Oh brother! Ferdinand's bad luck brings United late let-off

Manchester United 2 Sunderland 2: Anton turns family fortunes with desperate deflection that deprives 10-man Sunderland of rare success
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The Independent Football

With only Tottenham of their mid- to long-term rivals playing yesterday (and dropping points), opportunity knocked for Manchester United but went unanswered. Instead they offered Chelsea, Liverpool and the rest every incentive for this afternoon's busy programme by surrendering two points to Sunderland, who had not won here since May 1968. On that occasion the visitors ensured the League championship went to Manchester City instead of United; the effect this time will not be known for another seven months.

Relief was nevertheless the overwhelming emotion for the majority of the Old Trafford audience, as it required an own goal by Rio Ferdinand's younger brother, Anton, late in injury time to save the champions from a second defeat of the season in their eighth game. Rio Ferdinand had been left out as United made seven changes and in an astonishingly ineffective first-half performance, they fell behind to a fine drive by Darren Bent and suffered the indignity of sporadic booing at the interval.

Dimitar Berbatov equalised with an even better goal five minutes into the second half, only for Kenwyne Jones to head Sunderland back in front. Fabio Capello, having dashed from Bolton to watch his second game of the day, will have been impressed by Bent, but less so with Ben Foster in United's goal, whose star is currently waning.

Bent's goal, his seventh of the season, was driven perfectly just inside a post following a pass from the lively Lee Cattermole. That effort and his team's confident start were such a shock that the home crowd were not roused for fully quarter of an hour and United failed to trouble the visitors for considerably longer. Their sluggish work was all the more unexpected since Sir Alex Ferguson had been rotating the side so successfully since the August defeat by Burnley that they had been able to employ almost any combination of midfielders until yesterday without losing either cohesion or matches.

Use of the golden oldies Ryan Giggs and Paul Scholes has been sparing, to the benefit of both; yesterday, Giggs was rested altogether after scoring his 150th goal for the club against Wolfsburg in midweek – postponing his 100th in the Premier League for another day – and Scholes came back in, only to be substituted at the interval after receiving one of his regular yellow cards.

Bruce was rewarded for taking the bold option in fielding two strikers in Bent and Jones, who proved a handful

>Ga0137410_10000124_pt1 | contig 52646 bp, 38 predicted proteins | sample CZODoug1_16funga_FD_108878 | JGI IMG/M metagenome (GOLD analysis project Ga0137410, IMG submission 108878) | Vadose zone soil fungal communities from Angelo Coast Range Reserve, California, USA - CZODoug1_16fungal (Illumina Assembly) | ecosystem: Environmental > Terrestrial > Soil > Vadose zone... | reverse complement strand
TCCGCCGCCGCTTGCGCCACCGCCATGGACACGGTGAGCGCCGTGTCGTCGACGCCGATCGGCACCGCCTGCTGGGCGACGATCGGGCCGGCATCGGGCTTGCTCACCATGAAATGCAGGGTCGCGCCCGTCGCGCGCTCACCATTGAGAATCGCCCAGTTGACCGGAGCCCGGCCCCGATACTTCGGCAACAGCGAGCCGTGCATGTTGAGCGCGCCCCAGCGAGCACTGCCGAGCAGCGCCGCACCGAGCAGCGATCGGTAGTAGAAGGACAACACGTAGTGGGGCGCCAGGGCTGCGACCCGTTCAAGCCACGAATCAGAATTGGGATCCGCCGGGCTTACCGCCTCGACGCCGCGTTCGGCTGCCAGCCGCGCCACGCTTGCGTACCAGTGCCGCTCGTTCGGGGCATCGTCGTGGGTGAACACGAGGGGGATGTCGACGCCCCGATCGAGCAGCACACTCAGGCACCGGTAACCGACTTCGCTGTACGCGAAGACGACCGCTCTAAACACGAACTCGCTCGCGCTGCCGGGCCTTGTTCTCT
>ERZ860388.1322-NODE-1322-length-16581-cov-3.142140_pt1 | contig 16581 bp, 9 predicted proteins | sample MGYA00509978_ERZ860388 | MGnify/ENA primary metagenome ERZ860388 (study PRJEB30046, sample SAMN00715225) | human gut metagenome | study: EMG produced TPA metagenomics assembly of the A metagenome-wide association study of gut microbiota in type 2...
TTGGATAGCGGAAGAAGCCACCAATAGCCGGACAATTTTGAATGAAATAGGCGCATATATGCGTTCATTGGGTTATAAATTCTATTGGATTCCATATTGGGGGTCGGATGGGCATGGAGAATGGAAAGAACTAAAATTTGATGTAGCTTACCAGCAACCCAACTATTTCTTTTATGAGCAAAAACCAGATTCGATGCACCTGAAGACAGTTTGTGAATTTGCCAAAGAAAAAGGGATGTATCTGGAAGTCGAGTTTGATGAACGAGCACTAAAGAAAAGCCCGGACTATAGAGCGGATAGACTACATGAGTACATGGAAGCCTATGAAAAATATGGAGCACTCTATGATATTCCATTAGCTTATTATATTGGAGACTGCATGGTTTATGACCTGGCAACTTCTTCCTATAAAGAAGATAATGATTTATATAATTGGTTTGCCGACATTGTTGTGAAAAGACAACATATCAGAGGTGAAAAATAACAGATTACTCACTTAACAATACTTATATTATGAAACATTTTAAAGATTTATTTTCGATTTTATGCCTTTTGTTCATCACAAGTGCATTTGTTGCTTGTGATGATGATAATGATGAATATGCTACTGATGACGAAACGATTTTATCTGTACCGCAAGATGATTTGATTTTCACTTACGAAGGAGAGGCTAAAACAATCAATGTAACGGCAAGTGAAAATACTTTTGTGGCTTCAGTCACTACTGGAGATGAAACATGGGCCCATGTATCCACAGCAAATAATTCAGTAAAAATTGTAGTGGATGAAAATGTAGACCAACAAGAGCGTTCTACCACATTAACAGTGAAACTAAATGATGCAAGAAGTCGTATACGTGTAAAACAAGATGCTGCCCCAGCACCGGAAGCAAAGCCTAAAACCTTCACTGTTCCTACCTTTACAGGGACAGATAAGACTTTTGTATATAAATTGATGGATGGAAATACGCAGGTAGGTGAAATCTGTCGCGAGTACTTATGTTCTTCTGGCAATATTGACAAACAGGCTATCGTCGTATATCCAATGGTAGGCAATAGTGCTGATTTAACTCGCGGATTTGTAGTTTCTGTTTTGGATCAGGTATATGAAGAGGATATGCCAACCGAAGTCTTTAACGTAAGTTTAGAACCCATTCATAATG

for Jonny Evans – standing in for Rio Ferdinand – and Nemanja Vidic, replacing him as captain. Behind them, Cattermole offered some thoughtful passing as well as his usual vigour alongside the smooth Albanian Lorik Cana. The new slimmer-line Andy Reid, one and a half stone lighter and all the better for it, was excellent on the left, but it was a less satisfactory day for Kieran Richardson, now converted to full-back, who was sent off five minutes from the end after receiving a second booking.

With David Bardsley on the right, Sunderland fielded two former United players at full-back, who dealt well with Nani and young Danny Welbeck until the Portuguese began cutting loose towards the

end. With 25 minutes played, the United pair were already switching flanks in search of greater productivity, but all that happened was that Richardson was booked for body-checking Welbeck, as Scholes had already been for a blatant trip on Bent. That stemmed, for once, not so much from the midfielder's fabled lack of tackling ability as from frustration. So did Wayne Rooney's little dig at Reid after the ball had gone, which the referee saw but did not punish.

Vidic's fierce low cross that Craig Gordon did well to grab and a shout for handball against Reid as he brought down a cross were Sunderland's only anxious moments in the opening half. As United left the pitch to the highly unusual sound of booing, several players were probably wondering whether they would be returning for the second half. Scholes was the one who did not and his replacement, Anderson, got the crowd going at last with his first full-blooded tackle, the team soon responding with an equalising goal. Although Craig Gordon saved as Rooney met Nani's low cross, he could do nothing after Ferdinand hacked away to John O'Shea, whose lofted centre was brilliantly hooked in by a scissors kick from Berbatov.

Yet United were level for only eight minutes. Reid played no fewer than three wall passes in the build-up, before chipping forward for Jones to climb above Foster and head in. Darren Fletcher was booked for protesting but, as television replays confirmed, the fault lay with the goalkeeper not the referee. On either side of two good efforts by Rooney, both narrowly wide, Ferguson summoned Michael Carrick and Antonio Valencia to replace Fletcher and the disappointing Welbeck.

It seemed that neither the substitutes nor four minutes of added time could save United this time, but after Richardson had been dismissed, Carrick set up Evra, whose low shot was flying wide until the unfortunate Ferdinand diverted it past his goalkeeper. His big brother, sitting in the dug-out, conspicuously failed to celebrate. When Anton recovers his sense of humour he might claim a one-nil lead in the goalscoring contest that the brothers undertake each season.

Attendance: 75,114

Referee: Alan Wiley

Man of the match: Reid

Match rating: 7/10